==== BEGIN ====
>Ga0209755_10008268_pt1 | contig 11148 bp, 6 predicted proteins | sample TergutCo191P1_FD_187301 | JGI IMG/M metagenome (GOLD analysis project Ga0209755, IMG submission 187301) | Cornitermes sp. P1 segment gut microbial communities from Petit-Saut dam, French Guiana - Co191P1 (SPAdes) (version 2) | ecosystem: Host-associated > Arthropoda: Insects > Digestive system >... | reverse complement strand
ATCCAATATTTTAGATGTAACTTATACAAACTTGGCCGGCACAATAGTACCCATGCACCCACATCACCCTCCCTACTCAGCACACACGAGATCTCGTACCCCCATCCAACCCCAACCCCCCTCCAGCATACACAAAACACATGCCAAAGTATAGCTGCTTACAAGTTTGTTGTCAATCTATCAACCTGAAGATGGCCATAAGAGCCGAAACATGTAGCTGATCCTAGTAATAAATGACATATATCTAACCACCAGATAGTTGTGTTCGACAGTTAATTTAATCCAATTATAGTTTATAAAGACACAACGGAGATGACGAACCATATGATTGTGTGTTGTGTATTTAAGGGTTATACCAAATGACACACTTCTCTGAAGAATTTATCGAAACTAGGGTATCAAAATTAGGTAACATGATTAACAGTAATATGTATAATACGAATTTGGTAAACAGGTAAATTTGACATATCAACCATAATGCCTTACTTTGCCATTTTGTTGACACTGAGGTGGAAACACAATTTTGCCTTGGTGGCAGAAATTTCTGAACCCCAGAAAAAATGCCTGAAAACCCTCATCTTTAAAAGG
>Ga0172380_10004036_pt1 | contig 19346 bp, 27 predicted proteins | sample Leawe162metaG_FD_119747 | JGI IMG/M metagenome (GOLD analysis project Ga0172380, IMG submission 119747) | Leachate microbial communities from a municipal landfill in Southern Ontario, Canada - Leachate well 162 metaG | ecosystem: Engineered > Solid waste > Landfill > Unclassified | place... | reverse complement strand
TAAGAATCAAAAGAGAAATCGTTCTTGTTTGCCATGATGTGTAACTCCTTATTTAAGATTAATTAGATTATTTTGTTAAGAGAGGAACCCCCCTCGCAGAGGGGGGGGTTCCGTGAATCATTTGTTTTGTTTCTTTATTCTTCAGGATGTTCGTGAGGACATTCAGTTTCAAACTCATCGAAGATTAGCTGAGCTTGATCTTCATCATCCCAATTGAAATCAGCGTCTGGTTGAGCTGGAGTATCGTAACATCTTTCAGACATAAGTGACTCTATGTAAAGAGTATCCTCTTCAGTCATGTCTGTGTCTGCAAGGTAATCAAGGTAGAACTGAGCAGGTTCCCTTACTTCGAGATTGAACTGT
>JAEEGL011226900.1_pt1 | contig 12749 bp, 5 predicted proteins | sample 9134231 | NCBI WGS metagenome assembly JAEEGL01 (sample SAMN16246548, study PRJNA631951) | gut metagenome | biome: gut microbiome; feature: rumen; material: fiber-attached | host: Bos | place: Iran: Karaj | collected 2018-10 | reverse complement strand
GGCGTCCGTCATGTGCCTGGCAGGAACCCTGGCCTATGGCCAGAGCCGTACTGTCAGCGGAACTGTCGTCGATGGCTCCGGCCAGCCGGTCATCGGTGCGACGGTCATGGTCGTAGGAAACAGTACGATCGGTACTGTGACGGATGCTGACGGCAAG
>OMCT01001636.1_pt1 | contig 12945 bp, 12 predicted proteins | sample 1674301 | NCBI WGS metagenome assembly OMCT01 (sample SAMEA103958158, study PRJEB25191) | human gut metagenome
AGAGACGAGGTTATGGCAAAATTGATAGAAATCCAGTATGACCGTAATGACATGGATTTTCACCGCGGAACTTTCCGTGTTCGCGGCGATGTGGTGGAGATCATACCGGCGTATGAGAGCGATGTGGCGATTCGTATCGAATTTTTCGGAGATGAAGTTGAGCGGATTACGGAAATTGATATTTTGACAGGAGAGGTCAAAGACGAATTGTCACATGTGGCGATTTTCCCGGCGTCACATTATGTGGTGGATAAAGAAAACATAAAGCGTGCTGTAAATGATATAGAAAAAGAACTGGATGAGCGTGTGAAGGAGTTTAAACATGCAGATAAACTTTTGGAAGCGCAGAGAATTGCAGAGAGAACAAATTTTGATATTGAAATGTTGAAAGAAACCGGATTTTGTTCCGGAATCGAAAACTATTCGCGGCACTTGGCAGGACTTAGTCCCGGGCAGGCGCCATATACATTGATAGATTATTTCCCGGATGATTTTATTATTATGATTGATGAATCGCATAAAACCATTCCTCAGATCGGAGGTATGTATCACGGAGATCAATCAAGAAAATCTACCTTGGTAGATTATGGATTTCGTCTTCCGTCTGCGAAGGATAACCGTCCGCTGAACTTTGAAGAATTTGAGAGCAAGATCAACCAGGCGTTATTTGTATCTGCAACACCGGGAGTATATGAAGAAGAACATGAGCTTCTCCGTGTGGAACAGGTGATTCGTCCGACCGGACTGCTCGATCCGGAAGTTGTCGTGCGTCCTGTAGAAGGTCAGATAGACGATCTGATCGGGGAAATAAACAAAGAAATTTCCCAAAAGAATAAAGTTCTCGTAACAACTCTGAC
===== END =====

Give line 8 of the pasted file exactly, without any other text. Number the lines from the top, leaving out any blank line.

AGAGACGAGGTTATGGCAAAATTGATAGAAATCCAGTATGACCGTAATGACATGGATTTTCACCGCGGAACTTTCCGTGTTCGCGGCGATGTGGTGGAGATCATACCGGCGTATGAGAGCGATGTGGCGATTCGTATCGAATTTTTCGGAGATGAAGTTGAGCGGATTACGGAAATTGATATTTTGACAGGAGAGGTCAAAGACGAATTGTCACATGTGGCGATTTTCCCGGCGTCACATTATGTGGTGGATAAAGAAAACATAAAGCGTGCTGTAAATGATATAGAAAAAGAACTGGATGAGCGTGTGAAGGAGTTTAAACATGCAGATAAACTTTTGGAAGCGCAGAGAATTGCAGAGAGAACAAATTTTGATATTGAAATGTTGAAAGAAACCGGATTTTGTTCCGGAATCGAAAACTATTCGCGGCACTTGGCAGGACTTAGTCCCGGGCAGGCGCCATATACATTGATAGATTATTTCCCGGATGATTTTATTATTATGATTGATGAATCGCATAAAACCATTCCTCAGATCGGAGGTATGTATCACGGAGATCAATCAAGAAAATCTACCTTGGTAGATTATGGATTTCGTCTTCCGTCTGCGAAGGATAACCGTCCGCTGAACTTTGAAGAATTTGAGAGCAAGATCAACCAGGCGTTATTTGTATCTGCAACACCGGGAGTATATGAAGAAGAACATGAGCTTCTCCGTGTGGAACAGGTGATTCGTCCGACCGGACTGCTCGATCCGGAAGTTGTCGTGCGTCCTGTAGAAGGTCAGATAGACGATCTGATCGGGGAAATAAACAAAGAAATTTCCCAAAAGAATAAAGTTCTCGTAACAACTCTGAC